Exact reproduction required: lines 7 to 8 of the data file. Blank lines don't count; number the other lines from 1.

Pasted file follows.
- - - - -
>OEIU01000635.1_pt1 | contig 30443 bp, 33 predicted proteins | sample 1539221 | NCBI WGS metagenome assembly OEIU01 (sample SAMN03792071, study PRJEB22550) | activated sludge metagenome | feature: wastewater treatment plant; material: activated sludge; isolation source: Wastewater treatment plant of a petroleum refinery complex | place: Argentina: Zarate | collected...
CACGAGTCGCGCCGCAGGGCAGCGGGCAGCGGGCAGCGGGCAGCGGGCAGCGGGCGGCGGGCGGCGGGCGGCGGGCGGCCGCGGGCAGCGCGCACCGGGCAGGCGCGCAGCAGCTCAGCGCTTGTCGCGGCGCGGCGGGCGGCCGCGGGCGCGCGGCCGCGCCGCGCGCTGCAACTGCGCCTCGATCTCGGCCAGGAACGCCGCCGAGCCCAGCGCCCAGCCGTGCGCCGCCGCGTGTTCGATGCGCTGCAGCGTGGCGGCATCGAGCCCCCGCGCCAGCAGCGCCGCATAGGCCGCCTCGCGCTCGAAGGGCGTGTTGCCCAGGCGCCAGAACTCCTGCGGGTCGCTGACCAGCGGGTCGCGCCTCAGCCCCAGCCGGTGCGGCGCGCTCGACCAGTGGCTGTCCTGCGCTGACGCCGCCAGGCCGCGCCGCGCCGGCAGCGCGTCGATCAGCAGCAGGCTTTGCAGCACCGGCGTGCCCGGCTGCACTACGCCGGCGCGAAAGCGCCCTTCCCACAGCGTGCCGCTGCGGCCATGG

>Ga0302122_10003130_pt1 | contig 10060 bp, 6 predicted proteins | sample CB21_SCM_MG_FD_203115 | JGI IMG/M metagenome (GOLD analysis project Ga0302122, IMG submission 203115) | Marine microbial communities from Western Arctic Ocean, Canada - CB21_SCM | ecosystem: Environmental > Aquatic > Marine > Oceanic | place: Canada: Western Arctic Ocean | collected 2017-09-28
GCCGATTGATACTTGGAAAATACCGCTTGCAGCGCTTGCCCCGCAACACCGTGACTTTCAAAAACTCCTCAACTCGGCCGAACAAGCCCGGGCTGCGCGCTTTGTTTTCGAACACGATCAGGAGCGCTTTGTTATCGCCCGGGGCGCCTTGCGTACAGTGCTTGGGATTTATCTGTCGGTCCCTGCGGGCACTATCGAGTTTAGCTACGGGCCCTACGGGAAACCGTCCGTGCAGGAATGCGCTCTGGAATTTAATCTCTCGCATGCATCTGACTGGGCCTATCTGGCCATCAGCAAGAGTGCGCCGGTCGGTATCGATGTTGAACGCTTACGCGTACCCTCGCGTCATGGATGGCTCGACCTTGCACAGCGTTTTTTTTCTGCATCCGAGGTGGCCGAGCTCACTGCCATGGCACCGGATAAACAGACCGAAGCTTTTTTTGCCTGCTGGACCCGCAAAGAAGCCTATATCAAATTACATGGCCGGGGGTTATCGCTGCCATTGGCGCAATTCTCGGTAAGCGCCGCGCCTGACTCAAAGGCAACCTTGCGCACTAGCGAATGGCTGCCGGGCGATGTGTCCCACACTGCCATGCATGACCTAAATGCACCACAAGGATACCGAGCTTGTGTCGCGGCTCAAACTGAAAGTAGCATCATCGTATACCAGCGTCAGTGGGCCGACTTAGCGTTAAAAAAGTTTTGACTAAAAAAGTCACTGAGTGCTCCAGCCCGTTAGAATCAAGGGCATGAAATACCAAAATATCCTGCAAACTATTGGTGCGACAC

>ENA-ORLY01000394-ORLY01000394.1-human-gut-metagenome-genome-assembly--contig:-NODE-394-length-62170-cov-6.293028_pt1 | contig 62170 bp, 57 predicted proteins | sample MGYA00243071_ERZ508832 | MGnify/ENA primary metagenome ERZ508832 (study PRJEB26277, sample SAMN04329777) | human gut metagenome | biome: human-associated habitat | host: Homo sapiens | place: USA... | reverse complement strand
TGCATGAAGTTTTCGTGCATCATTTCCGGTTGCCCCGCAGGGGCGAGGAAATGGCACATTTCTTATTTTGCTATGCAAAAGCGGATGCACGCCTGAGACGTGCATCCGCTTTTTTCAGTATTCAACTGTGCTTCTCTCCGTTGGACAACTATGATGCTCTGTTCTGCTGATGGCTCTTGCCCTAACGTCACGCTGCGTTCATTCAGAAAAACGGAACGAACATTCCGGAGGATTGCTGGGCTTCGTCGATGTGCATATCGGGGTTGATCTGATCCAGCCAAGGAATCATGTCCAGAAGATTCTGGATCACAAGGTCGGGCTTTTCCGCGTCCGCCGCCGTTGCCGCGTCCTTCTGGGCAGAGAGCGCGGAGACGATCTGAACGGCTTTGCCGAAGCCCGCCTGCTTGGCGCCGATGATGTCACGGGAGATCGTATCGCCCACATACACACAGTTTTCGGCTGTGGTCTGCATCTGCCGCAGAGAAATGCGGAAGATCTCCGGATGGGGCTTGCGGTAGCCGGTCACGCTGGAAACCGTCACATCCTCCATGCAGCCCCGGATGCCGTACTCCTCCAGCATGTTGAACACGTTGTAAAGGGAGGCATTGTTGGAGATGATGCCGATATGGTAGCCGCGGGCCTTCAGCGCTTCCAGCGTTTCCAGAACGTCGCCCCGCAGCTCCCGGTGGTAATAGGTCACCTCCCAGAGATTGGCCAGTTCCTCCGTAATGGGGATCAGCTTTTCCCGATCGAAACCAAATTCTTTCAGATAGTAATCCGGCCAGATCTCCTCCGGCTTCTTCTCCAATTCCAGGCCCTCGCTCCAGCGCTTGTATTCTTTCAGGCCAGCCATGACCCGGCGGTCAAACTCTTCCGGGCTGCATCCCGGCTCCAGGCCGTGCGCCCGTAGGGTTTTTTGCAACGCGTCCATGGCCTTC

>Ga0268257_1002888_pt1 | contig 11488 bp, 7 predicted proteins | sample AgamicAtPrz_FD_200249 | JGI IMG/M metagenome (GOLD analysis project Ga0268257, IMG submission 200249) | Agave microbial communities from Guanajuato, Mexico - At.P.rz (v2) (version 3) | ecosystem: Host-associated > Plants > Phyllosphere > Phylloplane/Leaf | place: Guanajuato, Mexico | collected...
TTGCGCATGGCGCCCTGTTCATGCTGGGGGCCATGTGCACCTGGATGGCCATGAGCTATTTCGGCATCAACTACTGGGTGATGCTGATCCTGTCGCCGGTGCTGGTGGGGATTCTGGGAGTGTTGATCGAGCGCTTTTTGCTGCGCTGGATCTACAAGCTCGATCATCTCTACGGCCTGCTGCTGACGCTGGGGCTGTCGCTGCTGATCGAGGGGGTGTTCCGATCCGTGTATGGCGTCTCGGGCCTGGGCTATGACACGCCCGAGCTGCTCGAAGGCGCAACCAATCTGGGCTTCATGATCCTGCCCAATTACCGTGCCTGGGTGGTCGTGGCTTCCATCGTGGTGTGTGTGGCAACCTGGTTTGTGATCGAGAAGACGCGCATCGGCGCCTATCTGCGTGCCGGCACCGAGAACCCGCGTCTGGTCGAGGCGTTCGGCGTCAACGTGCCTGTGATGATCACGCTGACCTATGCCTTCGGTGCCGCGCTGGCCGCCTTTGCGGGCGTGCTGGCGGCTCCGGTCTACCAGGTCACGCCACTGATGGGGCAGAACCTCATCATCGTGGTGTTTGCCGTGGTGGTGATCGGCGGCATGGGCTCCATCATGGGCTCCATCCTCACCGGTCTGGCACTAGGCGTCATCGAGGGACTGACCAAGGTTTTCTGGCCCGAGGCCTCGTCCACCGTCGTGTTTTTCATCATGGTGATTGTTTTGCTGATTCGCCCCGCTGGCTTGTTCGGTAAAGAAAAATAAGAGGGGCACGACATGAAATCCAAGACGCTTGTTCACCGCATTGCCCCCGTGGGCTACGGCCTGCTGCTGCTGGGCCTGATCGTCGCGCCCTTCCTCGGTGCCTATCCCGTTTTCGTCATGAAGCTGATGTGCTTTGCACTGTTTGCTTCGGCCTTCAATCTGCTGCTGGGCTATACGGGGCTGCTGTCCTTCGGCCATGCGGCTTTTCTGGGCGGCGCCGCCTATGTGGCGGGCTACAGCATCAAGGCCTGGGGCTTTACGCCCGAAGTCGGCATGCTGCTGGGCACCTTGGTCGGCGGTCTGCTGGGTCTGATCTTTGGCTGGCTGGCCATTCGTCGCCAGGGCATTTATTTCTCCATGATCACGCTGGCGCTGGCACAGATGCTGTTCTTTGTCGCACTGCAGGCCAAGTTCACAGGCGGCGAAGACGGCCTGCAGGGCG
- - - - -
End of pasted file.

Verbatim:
>Ga0268257_1002888_pt1 | contig 11488 bp, 7 predicted proteins | sample AgamicAtPrz_FD_200249 | JGI IMG/M metagenome (GOLD analysis project Ga0268257, IMG submission 200249) | Agave microbial communities from Guanajuato, Mexico - At.P.rz (v2) (version 3) | ecosystem: Host-associated > Plants > Phyllosphere > Phylloplane/Leaf | place: Guanajuato, Mexico | collected...
TTGCGCATGGCGCCCTGTTCATGCTGGGGGCCATGTGCACCTGGATGGCCATGAGCTATTTCGGCATCAACTACTGGGTGATGCTGATCCTGTCGCCGGTGCTGGTGGGGATTCTGGGAGTGTTGATCGAGCGCTTTTTGCTGCGCTGGATCTACAAGCTCGATCATCTCTACGGCCTGCTGCTGACGCTGGGGCTGTCGCTGCTGATCGAGGGGGTGTTCCGATCCGTGTATGGCGTCTCGGGCCTGGGCTATGACACGCCCGAGCTGCTCGAAGGCGCAACCAATCTGGGCTTCATGATCCTGCCCAATTACCGTGCCTGGGTGGTCGTGGCTTCCATCGTGGTGTGTGTGGCAACCTGGTTTGTGATCGAGAAGACGCGCATCGGCGCCTATCTGCGTGCCGGCACCGAGAACCCGCGTCTGGTCGAGGCGTTCGGCGTCAACGTGCCTGTGATGATCACGCTGACCTATGCCTTCGGTGCCGCGCTGGCCGCCTTTGCGGGCGTGCTGGCGGCTCCGGTCTACCAGGTCACGCCACTGATGGGGCAGAACCTCATCATCGTGGTGTTTGCCGTGGTGGTGATCGGCGGCATGGGCTCCATCATGGGCTCCATCCTCACCGGTCTGGCACTAGGCGTCATCGAGGGACTGACCAAGGTTTTCTGGCCCGAGGCCTCGTCCACCGTCGTGTTTTTCATCATGGTGATTGTTTTGCTGATTCGCCCCGCTGGCTTGTTCGGTAAAGAAAAATAAGAGGGGCACGACATGAAATCCAAGACGCTTGTTCACCGCATTGCCCCCGTGGGCTACGGCCTGCTGCTGCTGGGCCTGATCGTCGCGCCCTTCCTCGGTGCCTATCCCGTTTTCGTCATGAAGCTGATGTGCTTTGCACTGTTTGCTTCGGCCTTCAATCTGCTGCTGGGCTATACGGGGCTGCTGTCCTTCGGCCATGCGGCTTTTCTGGGCGGCGCCGCCTATGTGGCGGGCTACAGCATCAAGGCCTGGGGCTTTACGCCCGAAGTCGGCATGCTGCTGGGCACCTTGGTCGGCGGTCTGCTGGGTCTGATCTTTGGCTGGCTGGCCATTCGTCGCCAGGGCATTTATTTCTCCATGATCACGCTGGCGCTGGCACAGATGCTGTTCTTTGTCGCACTGCAGGCCAAGTTCACAGGCGGCGAAGACGGCCTGCAGGGCG